Allen Park — With the way the Lions lost Sunday’s game to the Atlanta Falcons — an overturned call and a 10-second runoff using up the remaining clock — there are a lot of fans struggling to accept the result. The same can’t be said for coach Jim Caldwell, and his priority is making sure the sting of the unusual defeat doesn’t linger with his players.
Social media is laced with still frames trying to find flaws with the officials’ game-ending ruling. Some will argue wide receiver Golden Tate’s knee wasn’t down, or he wasn’t touched before crossing the goal line, despite overwhelming video evidence to the contrary.
Others, presenting a more intriguing possibility that there were more than 10 seconds on the clock, seem to have strong visual evidence Tate was touched down with 11 ticks remaining, but there are factors not considered.
First, the broadcast clock isn’t always synced up with the game clock during a play. To imply quarterback Matthew Stafford took the snap, passed to Tate and the receiver was tackled in under two seconds, is far-fetched. Second, since Tate was going to the ground, the play isn’t over until he completes the process of the catch — terminology Lions fans should know all too well, given it was spawned from a Calvin Johnson reversed touchdown years ago.
Tate being down by contact and completing the process are separate events. He was touched down short of the goal line, but he didn’t complete the process until he proved he maintained possession all the way through going to the ground.
While he declined to comment on specific play’s timing, Caldwell said the average play takes four seconds. And he wasn’t interested in hearing any of the nuanced complaints about the game’s ending.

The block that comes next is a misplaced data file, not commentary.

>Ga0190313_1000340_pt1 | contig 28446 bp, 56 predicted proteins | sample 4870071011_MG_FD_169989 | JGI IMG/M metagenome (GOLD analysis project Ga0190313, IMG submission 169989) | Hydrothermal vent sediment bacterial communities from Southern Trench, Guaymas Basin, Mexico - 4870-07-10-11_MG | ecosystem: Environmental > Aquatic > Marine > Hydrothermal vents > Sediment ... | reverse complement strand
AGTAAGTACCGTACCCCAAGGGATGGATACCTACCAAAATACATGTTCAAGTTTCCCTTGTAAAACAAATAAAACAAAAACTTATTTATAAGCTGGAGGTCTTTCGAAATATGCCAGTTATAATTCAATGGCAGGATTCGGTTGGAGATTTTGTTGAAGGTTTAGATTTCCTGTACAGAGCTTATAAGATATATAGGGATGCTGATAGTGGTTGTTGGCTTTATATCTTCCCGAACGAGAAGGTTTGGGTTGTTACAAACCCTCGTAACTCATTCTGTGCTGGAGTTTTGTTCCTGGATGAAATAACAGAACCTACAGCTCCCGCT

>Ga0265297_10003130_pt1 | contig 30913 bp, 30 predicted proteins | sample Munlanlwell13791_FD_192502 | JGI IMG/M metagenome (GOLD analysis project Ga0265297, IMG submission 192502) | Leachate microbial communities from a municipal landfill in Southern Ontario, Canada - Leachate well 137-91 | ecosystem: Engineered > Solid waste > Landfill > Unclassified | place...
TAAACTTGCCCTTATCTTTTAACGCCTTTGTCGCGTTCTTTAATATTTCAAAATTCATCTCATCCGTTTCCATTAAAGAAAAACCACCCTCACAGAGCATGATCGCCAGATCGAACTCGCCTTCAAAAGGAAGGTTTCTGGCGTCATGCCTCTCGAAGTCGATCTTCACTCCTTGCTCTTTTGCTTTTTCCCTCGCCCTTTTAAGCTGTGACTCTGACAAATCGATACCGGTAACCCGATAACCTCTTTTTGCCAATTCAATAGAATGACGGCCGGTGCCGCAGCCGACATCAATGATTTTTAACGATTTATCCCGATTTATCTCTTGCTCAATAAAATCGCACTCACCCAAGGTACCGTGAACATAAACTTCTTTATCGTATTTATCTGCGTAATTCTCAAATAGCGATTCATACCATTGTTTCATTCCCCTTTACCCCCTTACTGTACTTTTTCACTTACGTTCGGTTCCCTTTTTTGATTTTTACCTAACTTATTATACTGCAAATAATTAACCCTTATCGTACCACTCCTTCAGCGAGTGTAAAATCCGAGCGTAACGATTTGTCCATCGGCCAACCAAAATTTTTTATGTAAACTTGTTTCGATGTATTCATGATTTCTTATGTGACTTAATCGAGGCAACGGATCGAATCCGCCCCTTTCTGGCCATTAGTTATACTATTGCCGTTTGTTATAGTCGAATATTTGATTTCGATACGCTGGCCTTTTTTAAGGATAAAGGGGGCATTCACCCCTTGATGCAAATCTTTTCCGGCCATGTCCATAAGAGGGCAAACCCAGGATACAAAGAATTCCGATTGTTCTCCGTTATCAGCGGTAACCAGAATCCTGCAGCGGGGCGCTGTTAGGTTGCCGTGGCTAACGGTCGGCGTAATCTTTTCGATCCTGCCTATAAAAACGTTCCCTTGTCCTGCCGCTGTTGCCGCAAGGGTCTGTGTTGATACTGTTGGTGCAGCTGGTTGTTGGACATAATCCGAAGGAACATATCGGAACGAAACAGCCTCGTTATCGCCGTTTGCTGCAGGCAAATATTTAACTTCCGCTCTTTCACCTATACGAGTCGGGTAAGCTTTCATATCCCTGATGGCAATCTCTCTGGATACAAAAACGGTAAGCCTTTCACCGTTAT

“I think everybody can split hairs, look at it differently and all that kind of stuff,” he said Monday. “I like to deal with the reality. The reality of it is, it doesn’t do any good to complain about it. It doesn’t do any good to say maybe or perhaps. It’s over and done with. We lost the game. They applied the rule as the rule stood, correctly. That’s it. End of story.”
As for the play call itself, Caldwell doubled down on the decision and was only willing to blame himself, not the on-field execution, for its failure.
“I’m not going to get into the details,” Caldwell said. “We just didn’t get it done. That falls on me. We didn’t get it done. We had our opportunities. I have to do a better job with it. I think that’s the bottom line.”
And now, the Lions must move on, get past the sour taste in their mouth and get mentally prepared for this week’s divisional game with the Minnesota Vikings.
The team’s mental preparation is arguably Caldwell’s strongest suit. You see it so often game-to-game, the poise the roster shows in the numerous pressure situations they’ve navigated the past two years.
From a broader perspective, you witnessed it with the way the team bounced back from its dreadful 1-7 start in 2015, going on to win six of the final eight games. But during that late-season stretch, the Lions lost a gut-wrenching home game on an Aaron Rodgers’ Hail Mary, aided by a facemask call giving the Packers a final play after time had expired. The following week, the Lions laid an egg, falling to an inferior St. Louis Rams team, 21-14.
That’s the reason for concern — all losses aren’t created equal and bouncing back from the tough ones is more challenging. Caldwell acknowledges this.
“We’ll see how we bounce back,” Caldwell said. “The idea is to get it behind us as quickly as we can. A lot of that has to do with guys making up their mind that it’s over and done with. But the close ones make you think about it a little bit more. That’s what we’ll do today. We’ll look at the film today, go over it and make our corrections, then we’ll put it behind us and move one.
“That’s part of what this league is all about, how you handle it.”